Spring can inspire a renewed sense of confidence and optimism in do-it-yourself activities. For nearly 40 percent of Americans, this includes preparing and e-filing their own income tax return. Like most things DIY, following a few simple strategies can save you valuable time and money at tax time.

"First, gather all your tax forms and information, especially if you want to start and file your return in one fell swoop," says TaxAct Spokesperson Jessi Dolmage. "In addition to tax forms like W-2s, 1099s and 1098s, remember documentation related to income, investments and any expenses you think could be deductible. It's also a good idea to have a copy of last year's return for comparison."

When choosing your digital tax solution, carefully review the tax forms and situations covered. Although one brand may include the tax forms for homeowners and self-employed in its free or deluxe product, another may require you to upgrade to a pricey version for the same forms. Also take note of any fees for state returns.

If you're new to digital tax filing or switching brands, take a couple for a test drive. Paid solutions typically don't require payment until you file and some even allow you to try without creating an account. As part of your test drive, review the help resources. Most brands offer email, phone and chat but the tax and technical help in the program should be robust enough to answer most questions on the spot. Are the answers easy to find and easy to understand?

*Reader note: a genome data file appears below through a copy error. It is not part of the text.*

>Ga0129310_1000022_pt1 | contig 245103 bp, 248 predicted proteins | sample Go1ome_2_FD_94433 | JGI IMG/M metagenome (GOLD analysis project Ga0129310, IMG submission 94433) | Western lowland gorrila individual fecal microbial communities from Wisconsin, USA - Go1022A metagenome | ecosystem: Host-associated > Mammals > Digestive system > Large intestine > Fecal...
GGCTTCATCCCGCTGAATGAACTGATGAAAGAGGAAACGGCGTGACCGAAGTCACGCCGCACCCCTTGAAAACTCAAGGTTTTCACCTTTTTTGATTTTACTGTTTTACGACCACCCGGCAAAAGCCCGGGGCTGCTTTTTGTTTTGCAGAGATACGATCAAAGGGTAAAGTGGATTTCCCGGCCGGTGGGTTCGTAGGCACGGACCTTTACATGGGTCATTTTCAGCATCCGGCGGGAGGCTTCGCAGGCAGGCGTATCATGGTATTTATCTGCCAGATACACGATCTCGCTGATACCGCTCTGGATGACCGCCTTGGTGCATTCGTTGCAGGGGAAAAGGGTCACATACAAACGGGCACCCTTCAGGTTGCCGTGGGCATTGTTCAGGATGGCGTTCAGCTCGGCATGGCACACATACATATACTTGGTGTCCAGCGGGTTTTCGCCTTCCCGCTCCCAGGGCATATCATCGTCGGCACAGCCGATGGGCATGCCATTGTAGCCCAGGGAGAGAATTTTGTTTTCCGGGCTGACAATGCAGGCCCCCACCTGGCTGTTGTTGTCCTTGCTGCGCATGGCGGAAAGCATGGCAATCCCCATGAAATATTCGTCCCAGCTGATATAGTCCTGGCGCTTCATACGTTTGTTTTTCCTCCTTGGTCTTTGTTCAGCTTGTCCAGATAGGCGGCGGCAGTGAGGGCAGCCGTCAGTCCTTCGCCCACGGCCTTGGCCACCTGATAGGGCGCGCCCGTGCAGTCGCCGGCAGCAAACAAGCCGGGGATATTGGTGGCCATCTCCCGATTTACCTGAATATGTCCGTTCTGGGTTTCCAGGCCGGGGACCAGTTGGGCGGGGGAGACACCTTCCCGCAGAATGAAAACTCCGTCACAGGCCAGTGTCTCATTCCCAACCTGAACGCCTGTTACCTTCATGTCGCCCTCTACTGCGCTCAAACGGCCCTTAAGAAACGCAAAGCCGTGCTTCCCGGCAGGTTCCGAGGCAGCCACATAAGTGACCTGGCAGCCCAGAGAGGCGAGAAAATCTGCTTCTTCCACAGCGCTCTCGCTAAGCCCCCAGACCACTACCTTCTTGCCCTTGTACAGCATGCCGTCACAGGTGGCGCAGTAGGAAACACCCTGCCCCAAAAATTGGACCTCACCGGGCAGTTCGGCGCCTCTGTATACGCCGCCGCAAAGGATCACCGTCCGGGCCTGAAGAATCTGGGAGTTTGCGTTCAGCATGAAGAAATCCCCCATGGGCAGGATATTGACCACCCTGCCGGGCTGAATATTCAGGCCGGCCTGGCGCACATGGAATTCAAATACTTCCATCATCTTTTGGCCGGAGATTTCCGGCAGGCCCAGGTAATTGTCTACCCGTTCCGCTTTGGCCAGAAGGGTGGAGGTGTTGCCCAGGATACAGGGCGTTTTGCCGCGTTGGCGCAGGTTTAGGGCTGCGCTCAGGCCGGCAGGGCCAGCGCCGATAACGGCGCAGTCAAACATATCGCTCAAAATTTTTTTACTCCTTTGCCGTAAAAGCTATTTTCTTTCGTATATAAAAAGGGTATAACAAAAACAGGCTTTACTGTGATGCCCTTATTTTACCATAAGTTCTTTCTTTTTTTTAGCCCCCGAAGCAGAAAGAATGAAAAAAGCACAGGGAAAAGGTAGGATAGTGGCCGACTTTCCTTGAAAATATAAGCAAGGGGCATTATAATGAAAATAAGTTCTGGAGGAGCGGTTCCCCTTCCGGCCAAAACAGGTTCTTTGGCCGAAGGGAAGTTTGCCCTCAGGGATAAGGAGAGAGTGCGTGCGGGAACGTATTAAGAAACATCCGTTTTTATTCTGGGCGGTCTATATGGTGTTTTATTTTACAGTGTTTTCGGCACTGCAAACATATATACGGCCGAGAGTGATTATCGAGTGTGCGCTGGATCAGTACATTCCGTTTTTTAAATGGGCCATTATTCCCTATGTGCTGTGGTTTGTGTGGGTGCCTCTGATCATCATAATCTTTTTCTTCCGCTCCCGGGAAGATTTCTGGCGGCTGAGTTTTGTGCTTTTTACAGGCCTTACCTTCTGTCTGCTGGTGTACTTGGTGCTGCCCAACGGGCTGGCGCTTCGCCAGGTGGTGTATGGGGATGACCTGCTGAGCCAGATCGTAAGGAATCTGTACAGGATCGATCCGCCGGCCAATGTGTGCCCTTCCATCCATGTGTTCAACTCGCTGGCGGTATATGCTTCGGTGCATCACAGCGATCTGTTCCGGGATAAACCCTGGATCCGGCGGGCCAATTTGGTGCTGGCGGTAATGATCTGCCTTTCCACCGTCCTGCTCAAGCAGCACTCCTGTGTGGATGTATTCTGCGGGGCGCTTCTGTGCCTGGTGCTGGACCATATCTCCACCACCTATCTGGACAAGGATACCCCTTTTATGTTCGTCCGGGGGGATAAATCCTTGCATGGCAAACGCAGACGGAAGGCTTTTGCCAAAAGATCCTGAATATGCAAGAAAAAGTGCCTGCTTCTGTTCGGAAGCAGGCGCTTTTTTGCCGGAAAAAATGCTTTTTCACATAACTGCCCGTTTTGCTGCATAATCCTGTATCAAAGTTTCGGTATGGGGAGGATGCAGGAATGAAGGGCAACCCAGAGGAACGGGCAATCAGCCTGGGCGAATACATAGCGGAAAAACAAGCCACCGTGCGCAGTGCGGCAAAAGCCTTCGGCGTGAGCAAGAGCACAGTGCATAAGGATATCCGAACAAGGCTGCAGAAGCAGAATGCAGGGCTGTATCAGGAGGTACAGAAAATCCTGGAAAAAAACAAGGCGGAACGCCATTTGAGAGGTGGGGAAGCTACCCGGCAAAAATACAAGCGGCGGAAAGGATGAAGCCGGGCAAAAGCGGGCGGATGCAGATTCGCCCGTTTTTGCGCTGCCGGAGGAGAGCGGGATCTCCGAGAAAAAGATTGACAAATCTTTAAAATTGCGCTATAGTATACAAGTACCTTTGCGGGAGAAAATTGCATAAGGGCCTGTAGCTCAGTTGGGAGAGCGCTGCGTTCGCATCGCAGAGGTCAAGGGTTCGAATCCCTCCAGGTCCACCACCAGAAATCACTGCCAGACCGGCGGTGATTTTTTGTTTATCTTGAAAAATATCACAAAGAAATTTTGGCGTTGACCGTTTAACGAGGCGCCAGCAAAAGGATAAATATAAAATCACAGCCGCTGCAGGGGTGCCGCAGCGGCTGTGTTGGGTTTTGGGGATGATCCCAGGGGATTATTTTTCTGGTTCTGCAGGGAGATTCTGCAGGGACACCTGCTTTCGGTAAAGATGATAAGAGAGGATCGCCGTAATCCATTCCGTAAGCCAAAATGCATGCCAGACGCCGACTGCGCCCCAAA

Regardless of the brand or product, take advantage of the interview and answer questions in the order they're asked. "The IRS doesn't tell you if you forgot to claim a refundable credit," says Dolmage, "but solutions like TaxAct will. The interview covers hundreds of credits and deductions in an efficient manner while checking your return for errors."

Once you've completed the interview and you are ready to file, print and review your return for these common mistakes:

  • Incorrect social security numbers.
  • Misspelled names. Be sure the names on your return appear exactly as they do on Social Security cards.
  • Forgotten dependents.
  • Inaccurate bank account and routing numbers for direct deposited refunds or electronic tax payments.

An easy way to avoid errors like these is to import last year's return. Top brands will import data the IRS requires to match last year's return, even if the return was prepared by another brand.

Additional tips for peace of mind

  • Start sooner rather than later. Rushing can lead to costly mistakes. DIY solutions save your information along the way so you can start and stop at any time. If you experienced major life changes last year, allow some extra time to make sure you reap all the associated tax benefits.
  • Delaying the inevitable because you owe? You can still file your return now and schedule electronic payment anytime by April 15.
  • E-file. It's the fastest, securest way to submit your tax return and you'll receive electronic confirmation when your IRS return is processed.
  • Choose direct deposit. With e-file, it's the fastest path to your refund. Otherwise, you may have to wait six to eight weeks for a check.